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Khronos News and BabylonJS Fame


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I heard from Wikipedia on my return home from Thailand last week, and I expect the Wikipedia page for the Babylon.js framework to be approved within a week or two. We now have only 88 articles ahead of us before the review of the article I wrote.  We started with over 2000 articles ahead of us - so it appears we're real close.


Although it's still a huge struggle to publish the first article on any subject (in English especially) to Wikipedia, so I might have a couple revisions, but I should know if they request any revisions soon, and expect the pages to be officially posted in December for everyone on the net to read. I'll post a topic to let everyone know as soon as I hear from the review teams. 


Cross you're fingers, as this process has been more difficult than learning BJS. :blink:



By the way, Autodesk just announced their support and that they are writing new applications to natively run in HTML5 and WebGL.  My development partner was at the announcement last evening which was held at a node.js user forum in NY.  Although I believe they are first utilizing three.js (as they are ignorant to the power of BJS - in my opinion.)  But this is still great news as you can expect a HUGE growth in support of HTML5 and Javascript frameworks in the next year.  Which will be great for BabylonJS as well.


Here is the link to their presentaion slides:


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Thanks DB!  Good work on the wiki.  (and good to see you again, in general)


I would have gone to Thailand with you in the drop of a hat, you know?  :)


Anyway, it might behoove us to take a look at the webCL thing, too.  https://www.khronos.org/webcl/


THAT should make our physics engines speed-up quite a nice amount.  Yum!  


Anyone watch "Highway Thru Hell"?  It's about semi trucks who get in trouble on a snowy section of hilly highway in Canada, and the huge wreckers and folks who need to pull those trucks out of ditches or flip them upright.  And its about snow plowing and snow blowing and avalanches and and and... sigh.   Someday!  (After I can get a couple quadrillion physics-active "snow cubes" scattered everywhere so we have something to plow and get stuck-in.)  :)  (drool)  Nearing fluid dynamics.


Anyone play SpinTires?  They got some pretty good mud in there.  How'd they do that? 

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Nokia has a FireFox plugin for openCL support. May be worth someone poking around with it to see what kind of advnatages may be there... The larger babylon gets the more sway our projects will have to get the browser devs to impliment it natively... Just a thought. A lot of people thought webGL would go nowhere as "just another VRML" thing.


Looks like AMD made a compilable version of Chrome with openCL support too.

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I have seen a demo of OpenCL driving OpenGL about 5 years ago.  As a demo, it was impressive for the time, but in a game API you can have a lot data going both ways (not just a mouse pointer as the demo did), creating great complexity for running animations at the same time.  New, external (to OpenCL) data will have to go in, kernels will have to run, then the cpu will have to pull out the data, update the new state of js objects, send data backup to gpu usual.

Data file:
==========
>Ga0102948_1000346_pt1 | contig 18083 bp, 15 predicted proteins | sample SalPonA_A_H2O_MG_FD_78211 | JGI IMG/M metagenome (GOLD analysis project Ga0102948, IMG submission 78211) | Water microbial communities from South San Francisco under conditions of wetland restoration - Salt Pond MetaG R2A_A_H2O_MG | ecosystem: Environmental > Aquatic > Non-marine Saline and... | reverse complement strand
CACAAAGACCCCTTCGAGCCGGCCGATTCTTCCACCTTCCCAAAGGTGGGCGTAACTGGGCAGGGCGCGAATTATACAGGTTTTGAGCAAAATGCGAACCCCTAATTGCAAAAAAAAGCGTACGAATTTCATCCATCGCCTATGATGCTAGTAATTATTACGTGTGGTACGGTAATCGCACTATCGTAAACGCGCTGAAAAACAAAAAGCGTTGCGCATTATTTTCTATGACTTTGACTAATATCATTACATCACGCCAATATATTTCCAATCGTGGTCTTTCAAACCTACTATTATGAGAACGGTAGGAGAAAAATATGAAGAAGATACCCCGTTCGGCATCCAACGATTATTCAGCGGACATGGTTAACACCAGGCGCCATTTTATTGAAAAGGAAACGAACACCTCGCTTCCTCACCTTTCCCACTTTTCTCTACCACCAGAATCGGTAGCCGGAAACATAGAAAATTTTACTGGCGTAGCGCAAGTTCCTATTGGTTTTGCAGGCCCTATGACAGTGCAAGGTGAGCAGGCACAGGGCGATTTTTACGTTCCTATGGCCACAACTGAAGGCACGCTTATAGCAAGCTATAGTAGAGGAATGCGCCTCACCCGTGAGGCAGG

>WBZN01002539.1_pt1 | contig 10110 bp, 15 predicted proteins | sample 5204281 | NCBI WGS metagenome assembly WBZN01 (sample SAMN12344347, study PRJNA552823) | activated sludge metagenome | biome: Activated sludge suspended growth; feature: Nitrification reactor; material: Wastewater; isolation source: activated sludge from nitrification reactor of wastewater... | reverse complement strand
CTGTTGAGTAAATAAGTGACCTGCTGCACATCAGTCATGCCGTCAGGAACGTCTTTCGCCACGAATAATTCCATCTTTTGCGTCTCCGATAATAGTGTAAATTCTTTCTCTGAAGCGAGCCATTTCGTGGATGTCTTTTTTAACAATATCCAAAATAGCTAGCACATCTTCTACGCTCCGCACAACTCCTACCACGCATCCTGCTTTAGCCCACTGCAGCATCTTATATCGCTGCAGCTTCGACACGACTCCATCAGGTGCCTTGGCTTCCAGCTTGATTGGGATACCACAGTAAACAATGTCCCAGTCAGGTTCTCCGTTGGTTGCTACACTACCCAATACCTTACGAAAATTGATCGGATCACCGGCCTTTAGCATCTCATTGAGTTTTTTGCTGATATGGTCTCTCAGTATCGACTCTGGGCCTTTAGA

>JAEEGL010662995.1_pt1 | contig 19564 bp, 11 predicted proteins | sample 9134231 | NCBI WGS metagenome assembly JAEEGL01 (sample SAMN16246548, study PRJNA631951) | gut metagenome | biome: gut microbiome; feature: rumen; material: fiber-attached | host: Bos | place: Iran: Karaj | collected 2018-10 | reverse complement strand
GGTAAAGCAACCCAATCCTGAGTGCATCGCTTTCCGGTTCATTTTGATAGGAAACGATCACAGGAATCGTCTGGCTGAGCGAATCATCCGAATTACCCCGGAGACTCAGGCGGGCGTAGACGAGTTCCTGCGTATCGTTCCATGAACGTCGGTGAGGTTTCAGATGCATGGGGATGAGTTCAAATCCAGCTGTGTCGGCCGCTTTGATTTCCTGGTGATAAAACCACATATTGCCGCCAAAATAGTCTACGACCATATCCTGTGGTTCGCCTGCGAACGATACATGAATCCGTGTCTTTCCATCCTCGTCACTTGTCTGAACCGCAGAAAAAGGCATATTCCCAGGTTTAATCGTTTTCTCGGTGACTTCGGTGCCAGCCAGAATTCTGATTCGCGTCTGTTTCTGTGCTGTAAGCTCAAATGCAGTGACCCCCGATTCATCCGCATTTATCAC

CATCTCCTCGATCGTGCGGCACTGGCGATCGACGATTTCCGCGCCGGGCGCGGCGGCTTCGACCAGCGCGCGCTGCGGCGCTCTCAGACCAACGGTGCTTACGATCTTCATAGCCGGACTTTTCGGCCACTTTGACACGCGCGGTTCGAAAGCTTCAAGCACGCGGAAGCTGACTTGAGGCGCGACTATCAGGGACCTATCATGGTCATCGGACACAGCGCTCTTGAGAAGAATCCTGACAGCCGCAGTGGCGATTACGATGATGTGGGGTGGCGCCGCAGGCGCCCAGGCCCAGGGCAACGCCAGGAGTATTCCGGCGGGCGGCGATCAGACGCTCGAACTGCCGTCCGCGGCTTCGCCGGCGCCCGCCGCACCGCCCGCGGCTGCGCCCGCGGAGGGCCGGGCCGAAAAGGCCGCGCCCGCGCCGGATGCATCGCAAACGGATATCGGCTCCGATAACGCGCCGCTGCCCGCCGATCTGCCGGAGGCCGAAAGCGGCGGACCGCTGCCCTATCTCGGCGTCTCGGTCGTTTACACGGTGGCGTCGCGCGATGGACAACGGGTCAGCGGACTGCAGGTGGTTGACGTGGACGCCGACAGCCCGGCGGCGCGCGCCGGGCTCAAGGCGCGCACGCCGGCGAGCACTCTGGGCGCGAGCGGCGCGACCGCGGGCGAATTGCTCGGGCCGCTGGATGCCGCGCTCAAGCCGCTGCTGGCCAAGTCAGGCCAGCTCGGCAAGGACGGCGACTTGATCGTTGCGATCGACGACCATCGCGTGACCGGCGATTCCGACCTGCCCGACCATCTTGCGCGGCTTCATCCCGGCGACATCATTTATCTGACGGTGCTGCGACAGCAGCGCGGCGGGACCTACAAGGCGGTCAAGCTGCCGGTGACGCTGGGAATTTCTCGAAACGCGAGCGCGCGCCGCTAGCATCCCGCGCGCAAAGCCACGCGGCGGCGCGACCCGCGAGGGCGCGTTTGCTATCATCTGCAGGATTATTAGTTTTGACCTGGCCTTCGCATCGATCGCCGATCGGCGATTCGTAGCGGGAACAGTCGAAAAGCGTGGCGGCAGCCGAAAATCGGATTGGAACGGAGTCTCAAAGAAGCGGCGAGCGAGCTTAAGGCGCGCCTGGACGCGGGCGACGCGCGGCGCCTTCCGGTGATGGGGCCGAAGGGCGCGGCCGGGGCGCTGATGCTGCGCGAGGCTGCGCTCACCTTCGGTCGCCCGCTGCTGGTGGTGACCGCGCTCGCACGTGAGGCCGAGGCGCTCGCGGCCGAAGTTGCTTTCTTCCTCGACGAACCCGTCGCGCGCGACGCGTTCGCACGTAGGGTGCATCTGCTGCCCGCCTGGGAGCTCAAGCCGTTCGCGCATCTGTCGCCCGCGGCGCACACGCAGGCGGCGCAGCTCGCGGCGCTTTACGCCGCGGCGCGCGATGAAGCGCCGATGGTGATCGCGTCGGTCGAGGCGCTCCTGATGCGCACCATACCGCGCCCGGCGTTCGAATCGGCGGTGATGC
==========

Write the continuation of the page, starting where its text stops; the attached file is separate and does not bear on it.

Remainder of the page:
Also, you are not adding another gpu, just moving where the processing happens.  There will be competition for gpu memory, gpu time.  The javascript thread does not have to be idle while the kernel runs, but it may be dependent on the output, before it can really do anything.


OpenCL kernels are like OpenGL shaders.  They do not perform branching without great cost. Shaders or "Cuda cores" do not each have the ability to run their own instruction, program counters.  Each core in the work group runs the same instruction.  This can make it tough to write parallel code.  They are not the same as cpu cores, which do not all need to run the same instruction.  They are more like SIMD on steroids.


Not saying this cannot be done, but utilizing truly extra cpu cores might be just as good.  Sorry, for being the dick, but lunch is rarely free.

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"and a couple of our local heroes getting quoted!"


Well a real blast from the past for me Wingy.


Two other names - Tony Parisi and Don Bruztman - bring back memories.


Parisi was one of the original developers of VRML back in the mid 90s. I believe he was the original creator of a VRML viewer - WorldView - which he sold to Microsoft. He followed that up with Flux and Flux Studio - which eventually became Vivaty that was designed to compete with Second Life. He sold that to Microsoft - again. (Maybe with BJS Microsoft will finally commit themselves to 3D on the web.  :lol:). Last I heard about Parisi he had published a couple of books - one using 3JS.


Brutzman was a participant on a VRML mailing list I subscribed to, and was the driving force for VRML to develop into X3D. He was in the US military (Navy or Marines?) and they were using VRML to develop "capture the flag" games - I assume for virtual military teaching. There used to be lots of military 3D VRML models available on the internet.



cheers, gryff :)

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